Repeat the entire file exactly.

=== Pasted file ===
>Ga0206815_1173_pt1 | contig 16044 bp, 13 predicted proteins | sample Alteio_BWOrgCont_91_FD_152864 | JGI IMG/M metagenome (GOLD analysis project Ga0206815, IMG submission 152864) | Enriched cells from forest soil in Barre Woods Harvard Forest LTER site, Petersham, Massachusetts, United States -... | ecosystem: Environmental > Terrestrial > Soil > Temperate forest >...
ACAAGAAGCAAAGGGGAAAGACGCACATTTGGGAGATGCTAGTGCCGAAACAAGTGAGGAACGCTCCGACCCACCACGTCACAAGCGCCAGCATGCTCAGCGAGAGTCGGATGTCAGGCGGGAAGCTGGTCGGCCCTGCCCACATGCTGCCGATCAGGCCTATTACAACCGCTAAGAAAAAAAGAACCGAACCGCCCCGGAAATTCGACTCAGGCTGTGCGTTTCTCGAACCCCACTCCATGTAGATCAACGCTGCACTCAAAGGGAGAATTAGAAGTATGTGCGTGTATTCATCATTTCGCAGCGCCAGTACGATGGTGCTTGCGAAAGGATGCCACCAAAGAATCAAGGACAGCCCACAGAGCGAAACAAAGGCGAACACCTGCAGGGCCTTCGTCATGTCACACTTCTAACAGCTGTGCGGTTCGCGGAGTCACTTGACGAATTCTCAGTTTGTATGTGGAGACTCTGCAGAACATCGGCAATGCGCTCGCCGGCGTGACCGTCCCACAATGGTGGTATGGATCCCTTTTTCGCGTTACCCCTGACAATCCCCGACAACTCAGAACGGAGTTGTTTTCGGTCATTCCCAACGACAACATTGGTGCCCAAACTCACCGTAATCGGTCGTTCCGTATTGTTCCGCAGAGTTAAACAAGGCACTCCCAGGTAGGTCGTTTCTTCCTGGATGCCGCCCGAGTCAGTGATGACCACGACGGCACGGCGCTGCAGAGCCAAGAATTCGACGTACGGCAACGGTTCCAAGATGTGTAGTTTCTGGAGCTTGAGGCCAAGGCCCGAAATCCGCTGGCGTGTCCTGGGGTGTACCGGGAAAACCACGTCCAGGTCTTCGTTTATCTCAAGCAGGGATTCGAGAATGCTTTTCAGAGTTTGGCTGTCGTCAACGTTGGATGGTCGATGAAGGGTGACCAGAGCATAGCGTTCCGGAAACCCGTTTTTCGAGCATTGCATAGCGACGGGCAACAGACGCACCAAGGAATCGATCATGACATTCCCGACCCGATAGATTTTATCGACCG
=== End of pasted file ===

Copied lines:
>Ga0206815_1173_pt1 | contig 16044 bp, 13 predicted proteins | sample Alteio_BWOrgCont_91_FD_152864 | JGI IMG/M metagenome (GOLD analysis project Ga0206815, IMG submission 152864) | Enriched cells from forest soil in Barre Woods Harvard Forest LTER site, Petersham, Massachusetts, United States -... | ecosystem: Environmental > Terrestrial > Soil > Temperate forest >...
ACAAGAAGCAAAGGGGAAAGACGCACATTTGGGAGATGCTAGTGCCGAAACAAGTGAGGAACGCTCCGACCCACCACGTCACAAGCGCCAGCATGCTCAGCGAGAGTCGGATGTCAGGCGGGAAGCTGGTCGGCCCTGCCCACATGCTGCCGATCAGGCCTATTACAACCGCTAAGAAAAAAAGAACCGAACCGCCCCGGAAATTCGACTCAGGCTGTGCGTTTCTCGAACCCCACTCCATGTAGATCAACGCTGCACTCAAAGGGAGAATTAGAAGTATGTGCGTGTATTCATCATTTCGCAGCGCCAGTACGATGGTGCTTGCGAAAGGATGCCACCAAAGAATCAAGGACAGCCCACAGAGCGAAACAAAGGCGAACACCTGCAGGGCCTTCGTCATGTCACACTTCTAACAGCTGTGCGGTTCGCGGAGTCACTTGACGAATTCTCAGTTTGTATGTGGAGACTCTGCAGAACATCGGCAATGCGCTCGCCGGCGTGACCGTCCCACAATGGTGGTATGGATCCCTTTTTCGCGTTACCCCTGACAATCCCCGACAACTCAGAACGGAGTTGTTTTCGGTCATTCCCAACGACAACATTGGTGCCCAAACTCACCGTAATCGGTCGTTCCGTATTGTTCCGCAGAGTTAAACAAGGCACTCCCAGGTAGGTCGTTTCTTCCTGGATGCCGCCCGAGTCAGTGATGACCACGACGGCACGGCGCTGCAGAGCCAAGAATTCGACGTACGGCAACGGTTCCAAGATGTGTAGTTTCTGGAGCTTGAGGCCAAGGCCCGAAATCCGCTGGCGTGTCCTGGGGTGTACCGGGAAAACCACGTCCAGGTCTTCGTTTATCTCAAGCAGGGATTCGAGAATGCTTTTCAGAGTTTGGCTGTCGTCAACGTTGGATGGTCGATGAAGGGTGACCAGAGCATAGCGTTCCGGAAACCCGTTTTTCGAGCATTGCATAGCGACGGGCAACAGACGCACCAAGGAATCGATCATGACATTCCCGACCCGATAGATTTTATCGACCG